After his wife of 20 years died on July 13, Ysmael Vega tried to show his love one last time.
"All I did was just hold her hand, massaged her hair, told her how much I missed her," he told Fox affiliate KSAZ of his wife, Fernanda Vega. "But I saw peace. I didn't see any more pain. The pain was just that she was gone."
Like her husband Ysmael and their 17-year-old son, Fernanda had battled a COVID-19 infection since early July, according to the outlet. While Ysmael and his son recovered, Fernanda's symptoms worsened, and she was taken to a local emergency room shortly before her death. It was there that doctors discovered she had a blood clot in her lungs.
"She was my rock. She was the foundation," Ysmael — who recently recovered from pneumonia, as well from his bout with COVID-19 — told KSAZ. "Everybody went to her for whatever. She took so much on."
According to a New York Times database, Arizona, like much of the country, has seen an uptick in COVID-19 cases in recent weeks. The state has experienced an average of 1,090 cases of the disease over the last seven days ending July 21. About 45 percent of people from all age groups are fully vaccinated.
Ysmael admitted the family did not receive COVID-19 vaccines, due to concerns about potential side effects. Now, he told KSAZ, he'll get one in the future.
"With what I have experienced, I don't want to go through this again," he said. "I do not."
A GoFundMe campaign has been started to benefit the family and has raised nearly $16,000 as of Thursday afternoon.
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"I can honestly say she's made me a better person," a campaign organizer wrote on the donation page. "Ferny left an incredible mark on so many lives and we need to honor that with strength and with love. As someone said – we all need to be a little more like Ferny."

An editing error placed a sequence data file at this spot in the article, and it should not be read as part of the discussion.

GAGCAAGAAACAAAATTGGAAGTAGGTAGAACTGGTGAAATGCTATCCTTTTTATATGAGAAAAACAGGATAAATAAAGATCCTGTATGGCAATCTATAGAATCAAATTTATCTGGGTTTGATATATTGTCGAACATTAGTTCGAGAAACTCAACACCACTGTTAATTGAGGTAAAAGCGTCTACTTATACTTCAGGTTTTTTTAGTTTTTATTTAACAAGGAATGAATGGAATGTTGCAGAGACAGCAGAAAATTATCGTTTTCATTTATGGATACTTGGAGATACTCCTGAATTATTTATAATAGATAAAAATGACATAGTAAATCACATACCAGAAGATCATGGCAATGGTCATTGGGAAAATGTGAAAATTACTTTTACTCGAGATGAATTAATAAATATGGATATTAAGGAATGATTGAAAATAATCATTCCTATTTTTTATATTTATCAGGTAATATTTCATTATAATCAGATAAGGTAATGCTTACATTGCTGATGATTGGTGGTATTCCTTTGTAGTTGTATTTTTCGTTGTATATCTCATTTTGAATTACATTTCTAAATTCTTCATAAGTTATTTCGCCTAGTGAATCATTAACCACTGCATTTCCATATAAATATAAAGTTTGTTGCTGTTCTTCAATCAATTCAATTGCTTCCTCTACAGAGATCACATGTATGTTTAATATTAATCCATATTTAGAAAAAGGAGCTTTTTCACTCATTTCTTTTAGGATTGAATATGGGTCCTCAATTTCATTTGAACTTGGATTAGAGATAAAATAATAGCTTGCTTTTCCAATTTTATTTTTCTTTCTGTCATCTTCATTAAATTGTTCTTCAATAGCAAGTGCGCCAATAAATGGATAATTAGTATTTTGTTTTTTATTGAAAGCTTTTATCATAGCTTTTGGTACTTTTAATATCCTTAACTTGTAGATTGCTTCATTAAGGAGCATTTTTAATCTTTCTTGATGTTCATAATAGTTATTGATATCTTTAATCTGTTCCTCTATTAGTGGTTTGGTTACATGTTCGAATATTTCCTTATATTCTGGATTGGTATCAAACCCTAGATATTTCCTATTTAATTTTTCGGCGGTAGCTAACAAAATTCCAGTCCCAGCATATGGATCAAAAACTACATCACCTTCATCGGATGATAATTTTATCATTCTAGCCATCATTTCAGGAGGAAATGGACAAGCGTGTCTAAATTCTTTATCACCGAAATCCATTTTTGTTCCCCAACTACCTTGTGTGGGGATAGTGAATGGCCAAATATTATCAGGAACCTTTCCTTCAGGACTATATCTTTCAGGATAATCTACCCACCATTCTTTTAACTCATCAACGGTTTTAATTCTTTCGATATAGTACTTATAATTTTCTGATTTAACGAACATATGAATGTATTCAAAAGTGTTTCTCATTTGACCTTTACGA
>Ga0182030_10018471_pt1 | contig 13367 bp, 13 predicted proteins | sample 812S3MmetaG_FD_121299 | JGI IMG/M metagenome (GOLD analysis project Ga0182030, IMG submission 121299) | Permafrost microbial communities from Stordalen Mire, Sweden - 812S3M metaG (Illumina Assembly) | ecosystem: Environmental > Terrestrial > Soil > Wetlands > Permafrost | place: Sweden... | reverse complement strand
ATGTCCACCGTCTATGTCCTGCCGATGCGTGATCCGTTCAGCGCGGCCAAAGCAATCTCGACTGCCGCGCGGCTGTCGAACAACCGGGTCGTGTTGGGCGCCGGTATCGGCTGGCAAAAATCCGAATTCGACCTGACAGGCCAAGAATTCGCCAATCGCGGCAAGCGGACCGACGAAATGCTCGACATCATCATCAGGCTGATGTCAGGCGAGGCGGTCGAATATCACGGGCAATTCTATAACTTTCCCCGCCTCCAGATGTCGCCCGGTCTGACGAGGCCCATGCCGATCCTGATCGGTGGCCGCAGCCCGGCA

"She was a great listener with time for friends from all walks of life," they continued, in part. "She was as selfless as she was determined and left her mark on so many people."
On July 21, there were 60,838 new cases of COVID-19 infections around the country (a 14-day increase of 171 percent), according to the Times. Less than half of eligible Americans are currently fully vaccinated, despite widespread availability of the shots.
As information about the coronavirus pandemic rapidly changes, PEOPLE is committed to providing the most recent data in our coverage. Some of the information in this story may have changed after publication. For the latest on COVID-19, readers are encouraged to use online resources from the CDC, WHO and local public health departments. PEOPLE has partnered with GoFundMe to raise money for the COVID-19 Relief Fund, a GoFundMe.org fundraiser to support everything from frontline responders to families in need, as well as organizations helping communities. For more information or to donate, click here.